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Have you ever dreamt of starting your day with a hearty, traditional English Breakfast, but felt intimidated by its array of components? Well, it’s time to turn that dream into reality!
Welcome to our comprehensive guide on how to cook an English Breakfast. This guide is designed to take you on a culinary journey through one of Britain’s most iconic meals. We’ll demystify the process, breaking it down into easy-to-follow steps that will make cooking an English Breakfast a breeze, even for beginners.
So, whether you’re a seasoned cook looking to try something new, or you’re simply craving a taste of England in your own kitchen, this guide is for you. Let’s embark on this delicious adventure together and start our day the English way!
What is an English Breakfast?
An English Breakfast, often referred to as a “Full English,” is a traditional British meal that typically consists of a hearty spread of various dishes. The classic components of an English Breakfast include:
- Bacon: Traditionally back bacon, which is less fatty than the streaky bacon commonly found in the US.
- Sausages: British-style bangers are the usual choice.
- Eggs: Usually fried, but can also be scrambled or poached.
- Black Pudding: A type of blood sausage, unique to the UK.
- Baked Beans: A staple in an English Breakfast, providing a sweet and tangy contrast.
- Tomatoes and Mushrooms: Usually grilled or fried.
- Toast or Fried Bread: To mop up the delicious juices.
- Tea or Coffee: To wash it all down.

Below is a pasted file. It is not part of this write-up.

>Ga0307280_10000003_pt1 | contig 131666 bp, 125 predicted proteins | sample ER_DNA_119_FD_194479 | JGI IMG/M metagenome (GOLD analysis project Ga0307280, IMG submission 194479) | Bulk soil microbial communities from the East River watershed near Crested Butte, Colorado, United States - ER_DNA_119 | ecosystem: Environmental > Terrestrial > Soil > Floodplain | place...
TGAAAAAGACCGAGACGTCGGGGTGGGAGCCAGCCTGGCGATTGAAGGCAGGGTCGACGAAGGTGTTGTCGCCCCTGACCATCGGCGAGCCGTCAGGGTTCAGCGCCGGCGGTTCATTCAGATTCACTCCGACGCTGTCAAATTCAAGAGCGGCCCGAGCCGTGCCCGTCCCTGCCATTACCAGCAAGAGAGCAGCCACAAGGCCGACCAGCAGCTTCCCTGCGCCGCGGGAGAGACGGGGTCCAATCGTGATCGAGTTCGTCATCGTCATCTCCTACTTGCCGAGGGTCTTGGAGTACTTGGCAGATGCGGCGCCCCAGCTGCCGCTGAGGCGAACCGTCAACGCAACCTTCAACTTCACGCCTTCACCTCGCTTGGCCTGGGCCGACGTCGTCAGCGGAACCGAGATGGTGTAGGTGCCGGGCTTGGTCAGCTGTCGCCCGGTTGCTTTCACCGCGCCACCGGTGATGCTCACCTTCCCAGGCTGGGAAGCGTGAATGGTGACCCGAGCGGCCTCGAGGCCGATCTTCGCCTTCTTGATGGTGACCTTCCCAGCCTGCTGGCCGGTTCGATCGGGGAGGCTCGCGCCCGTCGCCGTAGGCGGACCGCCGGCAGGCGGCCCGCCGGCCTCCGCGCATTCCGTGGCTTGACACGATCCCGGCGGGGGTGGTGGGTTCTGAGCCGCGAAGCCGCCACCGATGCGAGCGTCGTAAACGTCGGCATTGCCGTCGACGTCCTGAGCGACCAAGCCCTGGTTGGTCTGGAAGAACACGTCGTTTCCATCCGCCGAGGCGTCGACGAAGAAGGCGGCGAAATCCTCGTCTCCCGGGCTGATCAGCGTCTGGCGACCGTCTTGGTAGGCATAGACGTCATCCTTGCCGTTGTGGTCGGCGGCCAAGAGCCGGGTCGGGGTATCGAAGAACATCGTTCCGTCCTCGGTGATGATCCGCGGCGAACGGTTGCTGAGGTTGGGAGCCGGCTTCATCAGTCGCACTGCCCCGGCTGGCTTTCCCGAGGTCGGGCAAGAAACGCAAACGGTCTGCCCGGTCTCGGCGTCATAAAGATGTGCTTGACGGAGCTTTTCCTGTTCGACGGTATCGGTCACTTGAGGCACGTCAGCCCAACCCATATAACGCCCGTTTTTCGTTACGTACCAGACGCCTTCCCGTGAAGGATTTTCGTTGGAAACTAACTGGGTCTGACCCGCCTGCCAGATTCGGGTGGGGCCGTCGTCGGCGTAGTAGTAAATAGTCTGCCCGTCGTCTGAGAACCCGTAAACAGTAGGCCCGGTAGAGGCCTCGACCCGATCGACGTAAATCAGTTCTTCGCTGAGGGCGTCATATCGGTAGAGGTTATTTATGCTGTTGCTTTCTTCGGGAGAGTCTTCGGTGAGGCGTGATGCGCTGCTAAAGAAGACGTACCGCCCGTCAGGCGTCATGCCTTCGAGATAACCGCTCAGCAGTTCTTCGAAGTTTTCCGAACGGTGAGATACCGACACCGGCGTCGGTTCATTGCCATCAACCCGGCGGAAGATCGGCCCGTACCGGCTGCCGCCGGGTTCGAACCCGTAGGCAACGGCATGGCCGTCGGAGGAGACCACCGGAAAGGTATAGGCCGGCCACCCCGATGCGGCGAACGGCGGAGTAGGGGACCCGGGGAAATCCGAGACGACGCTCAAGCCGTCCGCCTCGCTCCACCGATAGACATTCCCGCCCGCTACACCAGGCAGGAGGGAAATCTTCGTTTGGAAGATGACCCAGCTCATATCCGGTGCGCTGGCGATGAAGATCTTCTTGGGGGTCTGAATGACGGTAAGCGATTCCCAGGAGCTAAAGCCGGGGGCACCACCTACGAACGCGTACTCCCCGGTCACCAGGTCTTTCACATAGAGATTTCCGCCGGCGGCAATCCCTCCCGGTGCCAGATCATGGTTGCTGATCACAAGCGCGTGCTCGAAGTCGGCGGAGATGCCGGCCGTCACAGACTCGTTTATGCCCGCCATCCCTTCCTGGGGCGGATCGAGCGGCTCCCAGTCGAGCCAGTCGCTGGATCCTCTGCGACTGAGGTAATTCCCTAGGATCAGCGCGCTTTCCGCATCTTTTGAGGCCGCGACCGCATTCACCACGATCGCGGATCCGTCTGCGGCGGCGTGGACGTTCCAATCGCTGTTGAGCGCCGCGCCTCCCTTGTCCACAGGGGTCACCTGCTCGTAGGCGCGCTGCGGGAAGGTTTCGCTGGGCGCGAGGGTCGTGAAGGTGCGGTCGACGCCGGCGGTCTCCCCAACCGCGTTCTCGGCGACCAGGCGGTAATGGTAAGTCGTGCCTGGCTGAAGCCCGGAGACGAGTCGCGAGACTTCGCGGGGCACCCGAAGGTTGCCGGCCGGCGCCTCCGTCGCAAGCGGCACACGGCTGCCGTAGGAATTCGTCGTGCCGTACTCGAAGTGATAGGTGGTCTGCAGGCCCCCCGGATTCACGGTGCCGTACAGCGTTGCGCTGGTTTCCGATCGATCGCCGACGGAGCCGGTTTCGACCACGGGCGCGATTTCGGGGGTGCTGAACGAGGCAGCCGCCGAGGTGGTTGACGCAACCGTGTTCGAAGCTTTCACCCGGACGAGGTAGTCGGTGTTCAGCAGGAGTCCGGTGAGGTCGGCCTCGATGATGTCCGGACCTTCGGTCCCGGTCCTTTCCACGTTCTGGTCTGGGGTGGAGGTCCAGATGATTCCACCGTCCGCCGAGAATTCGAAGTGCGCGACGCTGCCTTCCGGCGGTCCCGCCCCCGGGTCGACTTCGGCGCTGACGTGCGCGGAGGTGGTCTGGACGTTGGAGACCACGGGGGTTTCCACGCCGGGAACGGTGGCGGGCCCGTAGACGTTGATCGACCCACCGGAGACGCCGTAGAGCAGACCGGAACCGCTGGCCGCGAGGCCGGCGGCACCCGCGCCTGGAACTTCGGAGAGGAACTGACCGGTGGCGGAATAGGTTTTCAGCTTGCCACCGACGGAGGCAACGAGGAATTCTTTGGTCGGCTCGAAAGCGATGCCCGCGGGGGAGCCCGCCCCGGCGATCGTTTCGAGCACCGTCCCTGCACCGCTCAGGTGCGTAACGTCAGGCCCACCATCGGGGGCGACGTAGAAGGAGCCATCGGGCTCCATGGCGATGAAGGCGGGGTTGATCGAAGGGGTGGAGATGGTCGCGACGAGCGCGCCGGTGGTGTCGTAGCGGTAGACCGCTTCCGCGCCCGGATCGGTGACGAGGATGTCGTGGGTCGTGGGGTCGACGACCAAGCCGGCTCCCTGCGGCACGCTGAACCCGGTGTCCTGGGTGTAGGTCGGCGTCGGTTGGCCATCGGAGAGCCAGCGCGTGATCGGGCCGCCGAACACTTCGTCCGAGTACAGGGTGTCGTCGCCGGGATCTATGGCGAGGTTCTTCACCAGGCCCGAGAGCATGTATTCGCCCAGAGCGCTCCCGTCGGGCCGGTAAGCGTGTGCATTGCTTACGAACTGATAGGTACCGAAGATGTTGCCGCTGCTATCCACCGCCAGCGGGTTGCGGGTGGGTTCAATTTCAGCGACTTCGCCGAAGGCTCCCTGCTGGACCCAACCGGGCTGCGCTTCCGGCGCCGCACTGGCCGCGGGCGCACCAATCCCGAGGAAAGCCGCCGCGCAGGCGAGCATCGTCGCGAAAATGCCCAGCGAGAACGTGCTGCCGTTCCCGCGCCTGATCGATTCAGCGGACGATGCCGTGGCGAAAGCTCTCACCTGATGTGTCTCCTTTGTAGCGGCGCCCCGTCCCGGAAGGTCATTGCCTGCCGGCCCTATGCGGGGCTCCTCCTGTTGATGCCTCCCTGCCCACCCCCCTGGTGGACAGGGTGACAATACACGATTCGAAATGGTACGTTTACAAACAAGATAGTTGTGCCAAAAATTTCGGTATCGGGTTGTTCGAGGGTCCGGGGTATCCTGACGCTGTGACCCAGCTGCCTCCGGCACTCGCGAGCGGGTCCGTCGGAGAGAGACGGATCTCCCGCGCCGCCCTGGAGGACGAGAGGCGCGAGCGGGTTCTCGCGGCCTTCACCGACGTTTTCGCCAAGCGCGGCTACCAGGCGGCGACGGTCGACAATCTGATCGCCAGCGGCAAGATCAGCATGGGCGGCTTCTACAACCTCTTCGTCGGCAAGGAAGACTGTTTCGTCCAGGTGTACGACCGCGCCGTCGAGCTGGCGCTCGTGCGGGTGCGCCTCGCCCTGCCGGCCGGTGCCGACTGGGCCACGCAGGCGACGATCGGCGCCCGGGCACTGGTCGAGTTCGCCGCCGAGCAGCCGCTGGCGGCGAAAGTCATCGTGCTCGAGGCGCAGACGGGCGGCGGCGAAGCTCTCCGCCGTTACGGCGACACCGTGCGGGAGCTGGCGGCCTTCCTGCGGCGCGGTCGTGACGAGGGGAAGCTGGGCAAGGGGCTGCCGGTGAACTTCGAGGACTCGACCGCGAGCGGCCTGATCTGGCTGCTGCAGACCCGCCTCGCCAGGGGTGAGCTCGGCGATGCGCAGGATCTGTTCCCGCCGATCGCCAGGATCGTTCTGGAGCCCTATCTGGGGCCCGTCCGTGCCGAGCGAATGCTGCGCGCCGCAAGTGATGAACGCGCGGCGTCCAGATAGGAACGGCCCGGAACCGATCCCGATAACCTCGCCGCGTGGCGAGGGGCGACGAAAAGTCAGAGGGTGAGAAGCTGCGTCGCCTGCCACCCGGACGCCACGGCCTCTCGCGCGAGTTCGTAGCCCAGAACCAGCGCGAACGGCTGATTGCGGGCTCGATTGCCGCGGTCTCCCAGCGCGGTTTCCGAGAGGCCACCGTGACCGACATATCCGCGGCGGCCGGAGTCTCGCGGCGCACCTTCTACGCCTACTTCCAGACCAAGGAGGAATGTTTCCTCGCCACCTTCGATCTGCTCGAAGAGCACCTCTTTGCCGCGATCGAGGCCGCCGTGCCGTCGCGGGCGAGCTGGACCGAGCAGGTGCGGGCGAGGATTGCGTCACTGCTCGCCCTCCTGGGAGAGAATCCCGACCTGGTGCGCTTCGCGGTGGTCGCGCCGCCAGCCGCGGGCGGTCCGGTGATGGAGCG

History of the English Breakfast
The tradition of the English Breakfast dates back to the early 19th century in England, during the Victorian era. It was a symbol of prosperity and a way for the English gentry to show off their wealth, as only those with money could afford such a lavish spread of food.
The English Breakfast was also seen as a hearty meal that would provide fuel for a hard day’s work, making it popular among the working class as well. Over time, it has become a staple of British cuisine, enjoyed by people of all walks of life.
Today, the English Breakfast is not just confined to breakfast time. It’s often served all day in pubs and restaurants across the UK and has gained popularity worldwide as a quintessentially British dish.
- 2 pounds Yukon Gold potatoes, peeled and cut into ½-inch cubes
- Cold water, for cooking potatoes
- 1½ tablespoons kosher salt, divided
- 1 top sirloin steak (about ¾ pound)
- 1½ teaspoons freshly ground black pepper, divided
- 2 tablespoons unsalted butter, divided
- 1 tablespoon canola oil
- ½ small yellow onion, thinly sliced
- 8 ounces cremini mushrooms, stemmed and quartered
- 1 small red bell pepper, seeded and diced
- 1 teaspoon chopped fresh oregano
- 1 cup multi-colored cherry tomatoes, halved
- 4 large eggs
- 1 tablespoon minced fresh parsley
- Add the potatoes to a large pot and fill with enough cold water to cover by 1 inch. Season with 1½ teaspoons of salt and bring to a boil over medium-high heat. Boil for 5 minutes, then drain and run under cold water to stop the potatoes from cooking further. Dry the potatoes with paper towels and set aside.
- Place a rack in the lower third of the oven. Preheat the oven to 350°F (180°C).
- Blot the steak dry with a paper towel and season on both sides with 1½ teaspoons of salt and 1 teaspoon black pepper.